7.42Diversion of sexual violence into an alternative justice mechanism would require oversight. One option is creation of a new oversight body for the purpose of monitoring the alternative justice mechanism and the associated functions and risks of such a mechanism. Another option is some form of judicial oversight (a method of police diversion using the courts for a public risk assessment) coupled with administrative support from the Ministry of Justice.
7.43Judicial oversight would require cases to first go before the court, which means a complaint would need to be made to Police who would investigate and, if there was sufficient evidence (and it was otherwise appropriate to do so), file charges. Where the court assessed there to be no public risk or risk to the victim, the case could be diverted into an alternative process, with charges being withdrawn if the programme was successfully completed. This approach already occurs for low level offending and cases involving young offenders, with Police having the ability to divert charges where an offender pleads guilty and a victim agrees.
7.44There are issues with this option, in terms of being better able to meet victims’ justice needs. A diversionary approach relies firstly on a formal complaint being made by the victim to Police and secondly on there being sufficient evidence for charges to be laid. Yet many victims do not wish to make a formal complaint to Police and of those that do, many are abandoned due to a lack of evidence. Lastly, as it currently stands, Police diversion is reserved for low level offending and, by its nature, sexual violence is considered to be serious.
7.46That report seeks to place emphasis on a victim-driven model, whilst upholding the public policy desire to prosecute offending wherever possible. Under this model there is the option for a victim to enter into an alternative process prior to reporting to Police and at all stages of criminal proceedings. However, once the Police are involved, the alternative process would only be available if, after investigation, there was found to be insufficient evidence to prosecute or, after prosecution had commenced, the prosecutor believed there to be little likelihood of the case succeeding. There would also be the possibility of pre-sentence, post-guilty plea restorative justice and post-sentence alternative processes. At all points, including at the pre-reporting and pre-charging stages, the option of criminal prosecution would remain – so a perpetrator who went through an alternative process may also subsequently face criminal prosecution. This model requires agreement from perpetrators to participate.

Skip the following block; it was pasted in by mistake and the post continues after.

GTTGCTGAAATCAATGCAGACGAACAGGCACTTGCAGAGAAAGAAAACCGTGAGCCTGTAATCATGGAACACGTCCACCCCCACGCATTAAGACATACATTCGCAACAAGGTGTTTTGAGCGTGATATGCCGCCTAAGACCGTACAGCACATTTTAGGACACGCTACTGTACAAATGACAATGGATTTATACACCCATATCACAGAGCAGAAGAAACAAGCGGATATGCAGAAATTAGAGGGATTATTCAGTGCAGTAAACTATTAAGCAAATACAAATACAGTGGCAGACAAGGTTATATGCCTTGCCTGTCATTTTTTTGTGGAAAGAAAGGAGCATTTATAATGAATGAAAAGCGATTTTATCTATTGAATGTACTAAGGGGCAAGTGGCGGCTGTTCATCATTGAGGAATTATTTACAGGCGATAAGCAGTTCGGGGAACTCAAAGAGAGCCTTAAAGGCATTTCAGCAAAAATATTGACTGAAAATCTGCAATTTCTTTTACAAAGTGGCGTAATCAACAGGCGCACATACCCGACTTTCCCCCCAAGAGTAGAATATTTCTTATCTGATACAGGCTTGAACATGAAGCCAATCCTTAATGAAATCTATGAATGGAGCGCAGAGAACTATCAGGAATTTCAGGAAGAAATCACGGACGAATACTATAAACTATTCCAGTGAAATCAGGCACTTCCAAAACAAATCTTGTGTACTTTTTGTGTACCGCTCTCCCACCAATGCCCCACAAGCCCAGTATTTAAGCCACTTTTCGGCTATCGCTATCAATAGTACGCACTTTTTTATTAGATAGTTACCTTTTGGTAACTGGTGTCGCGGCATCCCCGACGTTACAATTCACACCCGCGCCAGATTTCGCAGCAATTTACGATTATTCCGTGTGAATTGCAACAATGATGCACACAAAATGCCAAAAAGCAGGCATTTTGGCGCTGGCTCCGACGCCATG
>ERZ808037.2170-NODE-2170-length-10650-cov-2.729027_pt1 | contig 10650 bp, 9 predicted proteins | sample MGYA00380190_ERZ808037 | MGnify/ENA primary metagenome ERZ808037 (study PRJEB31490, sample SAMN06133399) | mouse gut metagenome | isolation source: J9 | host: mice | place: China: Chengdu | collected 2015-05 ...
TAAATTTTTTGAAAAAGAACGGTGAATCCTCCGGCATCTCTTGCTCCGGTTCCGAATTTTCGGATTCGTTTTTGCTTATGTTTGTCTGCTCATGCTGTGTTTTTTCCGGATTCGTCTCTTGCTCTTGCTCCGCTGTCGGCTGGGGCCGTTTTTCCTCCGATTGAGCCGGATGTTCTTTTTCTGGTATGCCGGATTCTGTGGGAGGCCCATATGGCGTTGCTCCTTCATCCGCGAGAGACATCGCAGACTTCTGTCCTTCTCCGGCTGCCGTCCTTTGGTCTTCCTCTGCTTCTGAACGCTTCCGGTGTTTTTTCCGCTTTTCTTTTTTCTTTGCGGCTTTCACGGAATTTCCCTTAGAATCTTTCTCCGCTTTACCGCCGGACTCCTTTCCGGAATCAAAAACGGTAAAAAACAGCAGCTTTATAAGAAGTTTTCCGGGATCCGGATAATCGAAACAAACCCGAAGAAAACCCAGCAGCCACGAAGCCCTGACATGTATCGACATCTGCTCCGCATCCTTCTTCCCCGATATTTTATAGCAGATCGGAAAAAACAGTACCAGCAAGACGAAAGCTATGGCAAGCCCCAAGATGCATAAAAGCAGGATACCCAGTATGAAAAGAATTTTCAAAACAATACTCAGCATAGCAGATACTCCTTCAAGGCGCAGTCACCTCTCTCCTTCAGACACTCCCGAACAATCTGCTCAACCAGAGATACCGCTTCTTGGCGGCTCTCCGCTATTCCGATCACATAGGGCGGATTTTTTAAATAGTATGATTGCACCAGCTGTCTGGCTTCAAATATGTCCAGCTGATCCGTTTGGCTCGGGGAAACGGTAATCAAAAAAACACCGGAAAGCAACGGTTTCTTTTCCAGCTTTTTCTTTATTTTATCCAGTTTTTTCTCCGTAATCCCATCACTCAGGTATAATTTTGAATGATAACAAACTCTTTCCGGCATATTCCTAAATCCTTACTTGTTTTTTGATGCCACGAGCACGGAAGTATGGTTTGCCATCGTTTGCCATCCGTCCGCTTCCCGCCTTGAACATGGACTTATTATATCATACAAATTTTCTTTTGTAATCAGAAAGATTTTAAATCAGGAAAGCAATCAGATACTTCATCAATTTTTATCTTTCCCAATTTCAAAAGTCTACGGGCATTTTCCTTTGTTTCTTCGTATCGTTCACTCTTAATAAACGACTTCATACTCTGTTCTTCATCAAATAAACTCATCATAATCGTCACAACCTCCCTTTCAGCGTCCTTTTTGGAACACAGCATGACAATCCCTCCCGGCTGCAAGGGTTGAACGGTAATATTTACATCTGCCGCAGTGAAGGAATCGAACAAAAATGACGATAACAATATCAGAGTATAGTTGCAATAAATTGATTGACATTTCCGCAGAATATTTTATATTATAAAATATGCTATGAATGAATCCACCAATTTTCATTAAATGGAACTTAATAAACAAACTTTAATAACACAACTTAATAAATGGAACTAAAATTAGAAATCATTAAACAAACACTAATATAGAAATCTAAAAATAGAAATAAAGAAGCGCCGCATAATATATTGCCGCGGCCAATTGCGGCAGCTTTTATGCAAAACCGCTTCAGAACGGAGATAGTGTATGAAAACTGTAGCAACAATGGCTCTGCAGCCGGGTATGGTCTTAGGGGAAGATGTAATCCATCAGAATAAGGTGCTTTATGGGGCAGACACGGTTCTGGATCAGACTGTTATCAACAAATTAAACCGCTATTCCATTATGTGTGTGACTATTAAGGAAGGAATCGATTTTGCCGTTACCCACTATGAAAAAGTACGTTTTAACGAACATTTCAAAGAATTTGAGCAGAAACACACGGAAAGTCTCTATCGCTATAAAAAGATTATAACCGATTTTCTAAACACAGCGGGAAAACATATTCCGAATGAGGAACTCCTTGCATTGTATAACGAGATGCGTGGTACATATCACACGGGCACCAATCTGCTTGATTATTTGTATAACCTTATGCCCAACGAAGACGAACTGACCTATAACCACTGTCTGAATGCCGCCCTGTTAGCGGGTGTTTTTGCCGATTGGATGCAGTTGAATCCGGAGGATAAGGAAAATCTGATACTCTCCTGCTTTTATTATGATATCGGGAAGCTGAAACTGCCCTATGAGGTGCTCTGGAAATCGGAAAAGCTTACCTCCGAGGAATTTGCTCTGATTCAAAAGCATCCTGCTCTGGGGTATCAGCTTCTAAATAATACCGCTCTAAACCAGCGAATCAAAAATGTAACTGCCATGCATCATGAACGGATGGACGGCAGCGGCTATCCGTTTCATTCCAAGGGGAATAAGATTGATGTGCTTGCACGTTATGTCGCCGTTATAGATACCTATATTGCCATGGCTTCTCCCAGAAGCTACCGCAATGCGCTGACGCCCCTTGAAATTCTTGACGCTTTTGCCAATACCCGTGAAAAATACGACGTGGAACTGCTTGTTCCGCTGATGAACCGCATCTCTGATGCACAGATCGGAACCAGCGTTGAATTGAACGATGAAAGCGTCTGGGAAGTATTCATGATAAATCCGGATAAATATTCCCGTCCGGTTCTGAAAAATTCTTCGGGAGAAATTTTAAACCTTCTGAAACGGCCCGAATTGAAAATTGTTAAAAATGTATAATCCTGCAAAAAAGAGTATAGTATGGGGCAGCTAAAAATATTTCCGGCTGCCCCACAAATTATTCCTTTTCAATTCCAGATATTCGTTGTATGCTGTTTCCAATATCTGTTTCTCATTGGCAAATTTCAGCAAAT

7.47In our view this model places too much priority on prosecution over victim choice. We consider the victim should be able to choose between the alternative process and making a formal complaint, even after reporting to Police. The Centre for Innovative Justice proposal only allows a referral to the alternative process if the case is not suitable for a referral to prosecution, for example due to lack of evidence.
7.48Although the Centre for Innovative Justice model does provide access to alternative processes prior to reporting to Police, the fact that under the model the victim can then choose to report to Police, leaving open the option of criminal prosecution, may discourage participation by perpetrators.
7.49A variation based on this Centre for Innovative Justice Report would be to afford privilege to a perpetrator who participates in the alternative process (whether successfully or unsuccessfully), while leaving open the possibility of criminal prosecution. Admissions made during the process, or the fact of participation in the alternative process, would be privileged and unable to be used in any future criminal proceedings. This could encourage more participation, although, in our view, it is unlikely to be as much of an incentive as a statutory bar to future prosecution.